Andrew Liaropoulos (PhD)
(RIEAS Senior Analyst, Lecturer at the Department of International & European Studies, University of Piraeus)

Greece is facing nowadays various challenges.


The government debt crisis, political instability, high unemployment rates and the need to control the illegal immigration flows, pose without doubt great security concerns to Greece.Nevertheless, there is also another national threat that is rapid, asymmetric, complicated and involves cyberspace. Cyber threats are a growing menace, spreading to all industry sectors that rely on Information and Communication Technology (ICT) systems.

In the globalized world of internet communications, cyber-conflicts cross national borders, are hard to trace and affect both civilian and military networks. Militaries, terrorist groups and even individuals, now have the capability to launch cyber-attacks, not only against military networks, but also against critical infrastructures that depend on computer networks. Over the past years, private and public communications were disrupted, banking systems were manipulated and even military communication systems were destroyed.

The lack of an international legal framework that defines the use of force in cyberspace, operational difficulties in deterring and attributing cyber-attacks, as well as the asymmetric dimension of cyber-attacks, pose without a doubt, great pressure on every facet of security. Cyber-attacks come in many different forms, and their destructive potential is limited only by the creativity and skill of the attackers behind them.

The cyber-conflict battlefield is comprised of many components that include the Internet and all things that connect from a computer to the Internet. This would include: web servers, enterprise information systems, client server systems, communication links, network equipment, and the computers in businesses and homes.

The terrain also encompasses information systems like the electrical grids, telecommunication systems, and various corporate and military robotics systems. Attacks on computer networks that involve power plants, water supply stations, communications hubs, and commercial infrastructure facilities are high on the security agenda.

To effectively sustain a coherent approach of cyber-security, a national strategy, enforceable at a national level and compatible at the international level, should exist. Network societies are vulnerable, and in common with the past, states need to adjust and meet the security needs of their citizens. Greece cannot escape this reality, but should follow the example of other countries that have reacted to the emerging threats of cyberspace.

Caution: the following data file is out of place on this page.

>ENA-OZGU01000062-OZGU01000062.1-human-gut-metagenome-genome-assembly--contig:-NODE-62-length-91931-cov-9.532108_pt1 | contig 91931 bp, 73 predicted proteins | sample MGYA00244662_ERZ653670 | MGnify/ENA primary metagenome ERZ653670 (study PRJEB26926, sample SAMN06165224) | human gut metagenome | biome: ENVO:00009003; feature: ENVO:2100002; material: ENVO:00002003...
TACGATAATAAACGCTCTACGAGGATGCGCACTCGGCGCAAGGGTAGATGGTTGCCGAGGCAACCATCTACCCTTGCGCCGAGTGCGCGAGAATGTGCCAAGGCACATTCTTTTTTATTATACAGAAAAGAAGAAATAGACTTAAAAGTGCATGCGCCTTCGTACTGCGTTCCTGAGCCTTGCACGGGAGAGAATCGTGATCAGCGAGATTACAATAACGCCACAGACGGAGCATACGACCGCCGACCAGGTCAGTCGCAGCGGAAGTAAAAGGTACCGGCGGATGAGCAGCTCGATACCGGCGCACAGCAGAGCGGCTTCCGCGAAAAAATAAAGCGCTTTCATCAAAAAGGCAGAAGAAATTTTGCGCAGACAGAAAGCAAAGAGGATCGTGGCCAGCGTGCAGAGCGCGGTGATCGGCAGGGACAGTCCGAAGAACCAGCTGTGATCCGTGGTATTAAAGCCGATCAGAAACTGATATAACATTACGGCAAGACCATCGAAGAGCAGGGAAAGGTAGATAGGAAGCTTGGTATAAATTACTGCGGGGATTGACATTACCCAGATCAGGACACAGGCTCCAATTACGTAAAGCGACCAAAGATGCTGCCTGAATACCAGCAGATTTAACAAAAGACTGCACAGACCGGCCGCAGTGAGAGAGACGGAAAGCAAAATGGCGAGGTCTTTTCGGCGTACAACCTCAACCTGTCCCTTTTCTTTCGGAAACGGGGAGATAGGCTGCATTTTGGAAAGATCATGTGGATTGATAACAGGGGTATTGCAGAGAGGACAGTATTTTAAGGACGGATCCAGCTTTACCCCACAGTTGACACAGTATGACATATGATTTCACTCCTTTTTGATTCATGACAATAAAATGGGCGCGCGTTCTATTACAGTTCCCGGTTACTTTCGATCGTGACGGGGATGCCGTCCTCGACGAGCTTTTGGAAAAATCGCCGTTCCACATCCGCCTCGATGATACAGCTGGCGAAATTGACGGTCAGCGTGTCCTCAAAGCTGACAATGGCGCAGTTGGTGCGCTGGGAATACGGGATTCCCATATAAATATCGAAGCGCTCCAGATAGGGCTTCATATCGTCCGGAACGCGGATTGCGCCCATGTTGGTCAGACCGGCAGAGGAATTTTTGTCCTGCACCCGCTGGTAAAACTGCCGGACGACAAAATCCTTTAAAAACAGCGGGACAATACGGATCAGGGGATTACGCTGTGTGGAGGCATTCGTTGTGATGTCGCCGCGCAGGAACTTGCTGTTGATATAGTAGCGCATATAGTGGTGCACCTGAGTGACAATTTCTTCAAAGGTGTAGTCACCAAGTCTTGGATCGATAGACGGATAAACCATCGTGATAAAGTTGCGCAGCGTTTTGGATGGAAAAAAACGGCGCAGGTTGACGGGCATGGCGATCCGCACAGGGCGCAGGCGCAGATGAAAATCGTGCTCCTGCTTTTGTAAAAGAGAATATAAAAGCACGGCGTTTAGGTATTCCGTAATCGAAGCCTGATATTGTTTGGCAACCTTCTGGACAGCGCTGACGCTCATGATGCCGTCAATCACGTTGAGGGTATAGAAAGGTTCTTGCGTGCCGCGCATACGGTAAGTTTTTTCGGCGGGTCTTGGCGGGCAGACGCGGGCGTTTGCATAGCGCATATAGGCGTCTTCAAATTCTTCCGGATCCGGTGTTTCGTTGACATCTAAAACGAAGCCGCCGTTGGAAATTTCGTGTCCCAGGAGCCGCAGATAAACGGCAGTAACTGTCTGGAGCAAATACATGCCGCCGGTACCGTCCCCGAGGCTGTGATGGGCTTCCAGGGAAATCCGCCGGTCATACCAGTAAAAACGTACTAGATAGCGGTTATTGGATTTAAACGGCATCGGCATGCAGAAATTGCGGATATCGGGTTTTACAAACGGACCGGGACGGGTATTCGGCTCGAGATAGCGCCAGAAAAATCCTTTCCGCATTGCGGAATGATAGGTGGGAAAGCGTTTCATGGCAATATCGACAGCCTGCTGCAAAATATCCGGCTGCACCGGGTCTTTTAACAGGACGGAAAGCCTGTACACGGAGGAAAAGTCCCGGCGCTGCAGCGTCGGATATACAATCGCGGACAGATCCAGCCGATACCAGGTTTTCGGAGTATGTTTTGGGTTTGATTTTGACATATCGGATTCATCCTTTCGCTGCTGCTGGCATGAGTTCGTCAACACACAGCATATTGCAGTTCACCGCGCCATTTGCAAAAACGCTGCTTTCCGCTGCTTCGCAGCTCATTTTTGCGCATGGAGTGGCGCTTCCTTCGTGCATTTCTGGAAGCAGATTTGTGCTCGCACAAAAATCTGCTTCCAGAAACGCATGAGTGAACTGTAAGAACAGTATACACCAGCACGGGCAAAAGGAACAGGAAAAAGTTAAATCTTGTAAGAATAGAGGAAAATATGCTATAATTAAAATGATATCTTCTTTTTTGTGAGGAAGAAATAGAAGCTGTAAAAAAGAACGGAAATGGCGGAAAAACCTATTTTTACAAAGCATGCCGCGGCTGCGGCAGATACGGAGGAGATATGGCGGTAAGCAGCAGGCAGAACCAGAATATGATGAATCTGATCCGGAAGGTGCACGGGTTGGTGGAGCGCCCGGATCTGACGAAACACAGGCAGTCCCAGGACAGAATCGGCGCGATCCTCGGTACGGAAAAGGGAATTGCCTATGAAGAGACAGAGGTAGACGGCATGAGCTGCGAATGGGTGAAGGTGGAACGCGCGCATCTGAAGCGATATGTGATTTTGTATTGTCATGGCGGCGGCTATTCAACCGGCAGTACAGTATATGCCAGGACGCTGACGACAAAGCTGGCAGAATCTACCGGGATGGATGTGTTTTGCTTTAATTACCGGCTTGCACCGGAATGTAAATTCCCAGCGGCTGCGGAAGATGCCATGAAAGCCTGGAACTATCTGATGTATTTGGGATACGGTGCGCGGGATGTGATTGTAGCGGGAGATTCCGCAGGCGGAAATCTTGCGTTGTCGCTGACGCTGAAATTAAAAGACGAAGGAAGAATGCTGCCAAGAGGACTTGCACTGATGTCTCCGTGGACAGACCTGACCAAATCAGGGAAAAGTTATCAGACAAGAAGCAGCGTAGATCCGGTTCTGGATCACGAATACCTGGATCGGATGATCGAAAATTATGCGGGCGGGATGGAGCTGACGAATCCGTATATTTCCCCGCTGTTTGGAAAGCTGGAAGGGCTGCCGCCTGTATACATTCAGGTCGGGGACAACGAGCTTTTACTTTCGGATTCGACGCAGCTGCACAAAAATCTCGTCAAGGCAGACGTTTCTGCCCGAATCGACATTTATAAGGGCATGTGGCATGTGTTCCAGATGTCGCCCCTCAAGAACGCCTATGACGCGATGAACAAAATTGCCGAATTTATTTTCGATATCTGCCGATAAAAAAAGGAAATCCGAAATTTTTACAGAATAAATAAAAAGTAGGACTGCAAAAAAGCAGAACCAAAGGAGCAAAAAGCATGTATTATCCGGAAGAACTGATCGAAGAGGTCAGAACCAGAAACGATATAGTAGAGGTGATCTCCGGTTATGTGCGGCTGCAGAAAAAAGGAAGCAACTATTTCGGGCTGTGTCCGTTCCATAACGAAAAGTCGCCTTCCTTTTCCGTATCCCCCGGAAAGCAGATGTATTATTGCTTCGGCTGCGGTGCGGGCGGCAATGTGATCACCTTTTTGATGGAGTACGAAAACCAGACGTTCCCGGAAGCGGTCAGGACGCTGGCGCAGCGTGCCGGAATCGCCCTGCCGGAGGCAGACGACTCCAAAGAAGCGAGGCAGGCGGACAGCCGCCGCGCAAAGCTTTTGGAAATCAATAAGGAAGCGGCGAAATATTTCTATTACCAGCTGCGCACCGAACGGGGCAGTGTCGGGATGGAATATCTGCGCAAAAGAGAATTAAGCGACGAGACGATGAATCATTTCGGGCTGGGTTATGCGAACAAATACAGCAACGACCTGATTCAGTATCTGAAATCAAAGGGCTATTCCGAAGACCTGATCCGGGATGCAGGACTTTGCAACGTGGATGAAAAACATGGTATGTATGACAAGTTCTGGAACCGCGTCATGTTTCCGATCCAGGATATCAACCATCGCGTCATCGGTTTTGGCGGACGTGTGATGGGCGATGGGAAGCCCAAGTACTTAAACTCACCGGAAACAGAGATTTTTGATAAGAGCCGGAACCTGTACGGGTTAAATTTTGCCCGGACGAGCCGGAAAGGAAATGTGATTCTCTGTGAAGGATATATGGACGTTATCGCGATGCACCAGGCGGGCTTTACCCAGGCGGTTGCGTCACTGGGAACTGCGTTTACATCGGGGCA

In 2009 the UK announced its programme for cyber-security within its larger National Security Strategy (NSS) with the formation of two new bodies, the Office of Cyber-Security (OCS) of the Cabinet Office and the Cyber-Security Operations Centre (CSOC). Likewise, France declared cyber-security as one of the four key national threats and created in 2009 the Agency for National Information Security (ANSSI). A major task for this agency is to develop a legal framework regarding the control of offensive and defensive cyber means.

The Greek government, in partnership with the private sector, should form a strategic plan that has to include the following:

- Participate in the international organizations that debate the establishment of an internationally agreed ‘road map’ on the use of cyberspace.
- Cooperate with the companies that own and/or manage the critical infrastructure and ensure that key data systems are safe and resilient.
- Establish a partnership with the private sector and share information on cyber-threats.
- Organize an international summit and bring together international ‘cyber-specialists’ in order to promote the better management of cyber-risks.
- Foster a strong partnership between the intelligence service, the military and the police force, regarding cyber-security.
- Build a culture that understands the risks of cyberspace, but at the same time enable citizen to use an open and interoperable cyberspace, by promoting cyber-security skills. Increase public awareness of how individuals can protect their own data, and promote cyber-security education and training.
- Improve communication between policy-makers, IT-experts and business leaders on cyber-security issues.
- Enhance attribution capabilities by investing in new technologies, and establishing rules and standards.
- Establish an independent ‘Cyber Security Center’ that would function as a point of contact of all the above initiatives.